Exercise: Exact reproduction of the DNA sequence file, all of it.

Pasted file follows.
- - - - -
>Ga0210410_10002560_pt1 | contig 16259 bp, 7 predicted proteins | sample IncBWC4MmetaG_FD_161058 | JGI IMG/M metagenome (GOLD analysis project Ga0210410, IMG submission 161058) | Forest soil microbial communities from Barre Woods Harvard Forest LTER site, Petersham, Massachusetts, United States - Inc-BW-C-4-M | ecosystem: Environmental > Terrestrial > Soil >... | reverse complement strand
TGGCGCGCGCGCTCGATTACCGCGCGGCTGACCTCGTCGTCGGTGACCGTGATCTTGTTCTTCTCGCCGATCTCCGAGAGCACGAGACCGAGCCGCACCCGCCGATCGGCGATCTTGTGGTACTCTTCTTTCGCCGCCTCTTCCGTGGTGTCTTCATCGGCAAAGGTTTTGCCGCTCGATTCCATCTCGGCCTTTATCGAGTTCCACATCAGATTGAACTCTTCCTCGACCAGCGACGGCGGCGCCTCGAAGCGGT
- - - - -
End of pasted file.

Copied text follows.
>Ga0210410_10002560_pt1 | contig 16259 bp, 7 predicted proteins | sample IncBWC4MmetaG_FD_161058 | JGI IMG/M metagenome (GOLD analysis project Ga0210410, IMG submission 161058) | Forest soil microbial communities from Barre Woods Harvard Forest LTER site, Petersham, Massachusetts, United States - Inc-BW-C-4-M | ecosystem: Environmental > Terrestrial > Soil >... | reverse complement strand
TGGCGCGCGCGCTCGATTACCGCGCGGCTGACCTCGTCGTCGGTGACCGTGATCTTGTTCTTCTCGCCGATCTCCGAGAGCACGAGACCGAGCCGCACCCGCCGATCGGCGATCTTGTGGTACTCTTCTTTCGCCGCCTCTTCCGTGGTGTCTTCATCGGCAAAGGTTTTGCCGCTCGATTCCATCTCGGCCTTTATCGAGTTCCACATCAGATTGAACTCTTCCTCGACCAGCGACGGCGGCGCCTCGAAGCGGT